Current Developments Affecting The Foreign Bank Reporting Form (FBAR) And Filing Requirements
August 11, 2017
An interesting tax case regarding the Foreign Bank Accounts Reporting Form (FBAR) and the associated penalty for non-filing has been prominent in the news recently.
The Report of Foreign Bank and Financial Accounts filing requirement was introduced by the Currency and Foreign Transactions Reporting Act of 1970, also identified as the Bank Secrecy Act (Title 31 of the United States Code). The purpose of the requirement is to obtain information that would be useful in criminal, tax or regulatory proceedings and potentially track hidden funds that are used for illicit purposes. This includes protecting against money laundering, tax evasion or international terrorism. A form was prescribed and required beginning in the mid-1990s.
The Report of Foreign Bank and Financial Accounts is commonly known as the FBAR and is reported on FinCEN Form 114. The Form requires reporting of the maximum value of all foreign accounts if the maximum balance of all foreign accounts in the aggregate exceeds $10,000 at any time during the calendar year.
Risks of Not Filing FBAR
The penalties for failing to file this report are substantial. For each non-willful violation, the penalty can be up to $10,000. However, if it can be proven that a taxpayer has willfully violated the FBAR requirements, the penalty is the greater of $100,000 or 50% of each account balance, with no maximum.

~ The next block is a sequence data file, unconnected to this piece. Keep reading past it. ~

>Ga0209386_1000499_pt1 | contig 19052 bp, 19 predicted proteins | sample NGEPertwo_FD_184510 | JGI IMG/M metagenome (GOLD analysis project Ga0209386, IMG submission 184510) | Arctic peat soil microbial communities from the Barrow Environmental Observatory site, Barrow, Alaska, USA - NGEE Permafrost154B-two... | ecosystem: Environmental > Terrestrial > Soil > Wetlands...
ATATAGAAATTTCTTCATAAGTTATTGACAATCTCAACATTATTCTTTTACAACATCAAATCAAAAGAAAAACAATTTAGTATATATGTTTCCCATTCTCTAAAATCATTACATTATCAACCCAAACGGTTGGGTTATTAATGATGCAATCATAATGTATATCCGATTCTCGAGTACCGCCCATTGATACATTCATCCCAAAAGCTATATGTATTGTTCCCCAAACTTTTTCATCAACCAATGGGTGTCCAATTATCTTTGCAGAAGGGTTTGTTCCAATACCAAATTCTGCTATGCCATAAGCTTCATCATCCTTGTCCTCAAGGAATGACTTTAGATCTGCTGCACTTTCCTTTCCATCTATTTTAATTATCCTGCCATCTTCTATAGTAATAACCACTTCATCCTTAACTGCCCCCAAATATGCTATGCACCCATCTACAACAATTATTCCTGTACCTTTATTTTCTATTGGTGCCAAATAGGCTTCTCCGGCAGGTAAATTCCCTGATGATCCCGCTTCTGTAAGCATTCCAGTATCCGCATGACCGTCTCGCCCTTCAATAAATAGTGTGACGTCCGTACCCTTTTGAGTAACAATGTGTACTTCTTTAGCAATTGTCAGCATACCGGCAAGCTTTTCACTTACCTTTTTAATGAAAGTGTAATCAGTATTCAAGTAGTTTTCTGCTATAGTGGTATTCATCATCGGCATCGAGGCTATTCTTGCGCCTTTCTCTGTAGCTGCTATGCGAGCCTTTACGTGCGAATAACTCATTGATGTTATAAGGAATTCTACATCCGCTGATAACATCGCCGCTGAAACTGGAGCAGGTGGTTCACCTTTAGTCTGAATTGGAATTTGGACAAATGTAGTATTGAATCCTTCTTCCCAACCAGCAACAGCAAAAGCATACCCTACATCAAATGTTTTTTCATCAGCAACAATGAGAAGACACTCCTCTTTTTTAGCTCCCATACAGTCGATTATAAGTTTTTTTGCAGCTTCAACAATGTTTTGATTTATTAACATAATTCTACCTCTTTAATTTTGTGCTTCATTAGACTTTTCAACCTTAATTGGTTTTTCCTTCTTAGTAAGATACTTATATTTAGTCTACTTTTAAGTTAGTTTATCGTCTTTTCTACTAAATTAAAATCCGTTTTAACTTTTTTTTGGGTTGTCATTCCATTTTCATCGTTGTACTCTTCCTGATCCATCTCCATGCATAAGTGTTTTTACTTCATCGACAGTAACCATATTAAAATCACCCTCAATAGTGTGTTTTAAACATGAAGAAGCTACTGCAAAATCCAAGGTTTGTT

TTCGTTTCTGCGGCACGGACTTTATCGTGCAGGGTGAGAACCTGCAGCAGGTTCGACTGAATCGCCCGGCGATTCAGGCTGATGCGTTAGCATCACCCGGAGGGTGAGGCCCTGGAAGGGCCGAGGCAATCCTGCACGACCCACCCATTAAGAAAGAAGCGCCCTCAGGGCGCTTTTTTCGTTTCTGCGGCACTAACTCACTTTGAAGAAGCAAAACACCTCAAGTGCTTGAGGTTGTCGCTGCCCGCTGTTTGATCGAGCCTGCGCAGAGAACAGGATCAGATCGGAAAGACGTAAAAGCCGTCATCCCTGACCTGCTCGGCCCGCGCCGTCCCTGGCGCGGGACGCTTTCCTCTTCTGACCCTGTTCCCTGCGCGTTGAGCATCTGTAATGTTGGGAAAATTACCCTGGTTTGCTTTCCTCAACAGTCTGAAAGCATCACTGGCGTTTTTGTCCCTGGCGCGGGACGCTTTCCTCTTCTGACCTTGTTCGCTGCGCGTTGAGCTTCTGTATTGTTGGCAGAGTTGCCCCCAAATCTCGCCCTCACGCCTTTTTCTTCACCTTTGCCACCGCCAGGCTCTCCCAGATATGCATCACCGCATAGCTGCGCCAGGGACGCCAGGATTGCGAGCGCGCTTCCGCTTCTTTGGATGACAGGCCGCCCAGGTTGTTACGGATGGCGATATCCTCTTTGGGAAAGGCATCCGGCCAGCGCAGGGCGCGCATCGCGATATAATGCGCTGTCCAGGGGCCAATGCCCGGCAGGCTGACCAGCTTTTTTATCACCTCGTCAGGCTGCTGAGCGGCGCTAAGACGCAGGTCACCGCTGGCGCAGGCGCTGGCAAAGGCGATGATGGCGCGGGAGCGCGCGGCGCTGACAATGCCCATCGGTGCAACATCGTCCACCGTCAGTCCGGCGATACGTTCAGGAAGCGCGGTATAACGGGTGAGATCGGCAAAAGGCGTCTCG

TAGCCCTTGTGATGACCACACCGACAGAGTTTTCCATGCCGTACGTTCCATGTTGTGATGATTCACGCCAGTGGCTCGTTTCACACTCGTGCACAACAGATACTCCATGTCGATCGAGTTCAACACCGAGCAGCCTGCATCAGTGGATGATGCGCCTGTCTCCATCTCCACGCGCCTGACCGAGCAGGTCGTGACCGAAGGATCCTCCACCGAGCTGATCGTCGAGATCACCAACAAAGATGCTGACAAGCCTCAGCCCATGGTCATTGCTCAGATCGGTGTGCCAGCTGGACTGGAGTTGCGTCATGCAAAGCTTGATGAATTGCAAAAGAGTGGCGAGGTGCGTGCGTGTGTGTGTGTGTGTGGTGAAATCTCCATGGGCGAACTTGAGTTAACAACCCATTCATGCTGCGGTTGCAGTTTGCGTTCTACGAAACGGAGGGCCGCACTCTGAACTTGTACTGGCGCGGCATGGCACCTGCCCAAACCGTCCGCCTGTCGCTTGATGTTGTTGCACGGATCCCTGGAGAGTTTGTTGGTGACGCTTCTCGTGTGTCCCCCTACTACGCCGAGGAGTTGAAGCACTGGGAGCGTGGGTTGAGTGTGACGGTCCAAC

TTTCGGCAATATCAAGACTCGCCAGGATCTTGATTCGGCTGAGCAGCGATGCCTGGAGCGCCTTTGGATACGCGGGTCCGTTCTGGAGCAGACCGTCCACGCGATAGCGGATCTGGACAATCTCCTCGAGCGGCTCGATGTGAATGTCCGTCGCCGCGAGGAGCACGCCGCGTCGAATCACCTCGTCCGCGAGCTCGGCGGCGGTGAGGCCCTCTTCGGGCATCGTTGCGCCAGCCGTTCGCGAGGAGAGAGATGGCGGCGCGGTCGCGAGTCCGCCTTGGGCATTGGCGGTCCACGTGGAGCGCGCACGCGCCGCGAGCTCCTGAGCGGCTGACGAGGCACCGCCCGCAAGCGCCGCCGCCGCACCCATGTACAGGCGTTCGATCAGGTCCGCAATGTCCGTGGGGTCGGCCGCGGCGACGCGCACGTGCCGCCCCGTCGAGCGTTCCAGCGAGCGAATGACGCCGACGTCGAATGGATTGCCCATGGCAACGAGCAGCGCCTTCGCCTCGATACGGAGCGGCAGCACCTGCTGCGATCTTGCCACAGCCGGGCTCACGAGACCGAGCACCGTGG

Historically, this form has been generally ignored; however non-compliance among taxpayers has been an increasing issue for Congress. As a result, they have implemented various strategies to improve outreach and taxpayer awareness. One of these initiatives was proceeding with punitive penalties for taxpayers who failed to comply.
The Pomerantz Case
Mr. Pomerantz, a U.S. citizen residing in Canada, was assessed a penalty for the non-filing of his FBAR forms for the years 2007-2009. They calculated this penalty for willful non-filing at $860,300.35 (U.S. Dollars). The government sued the taxpayer to collect on this assessment. An FBAR penalty is different than a tax penalty which has specific means of assessment and collection. For the FBAR penalty, the government must sue like normal commercial collection. The court when assessing the viability of the claim will evaluate if the underlying penalty is appropriate.
In Mr. Pomerantz’s case, the IRS claimed the taxpayer had 2 accounts at CIBC, a corporate account in Turks & Caicos, 5 accounts in Switzerland and one RBC account. They alleged he had more than the aggregate of $10,000 in the accounts, justifying the need for a FBAR.
When I agreed to represent him, I quickly found out the IRS was entirely mistaken in their facts. There were not 7 bank accounts, but rather only 3, but the bank had designated different account numbers to allow for deposits in different currencies. Furthermore, the RBC bank account was a U.S. based bank (so not subject to the FBAR reporting). The IRS framed their argument that the European bank accounts were used to hold investments, when actually this was an account that his European wife used to hold the funds temporarily from the sale of her personal residence, and he was a signatory on the account. Finally, the corporate accounts were from a company that wasn’t in existence during the years of the assessment.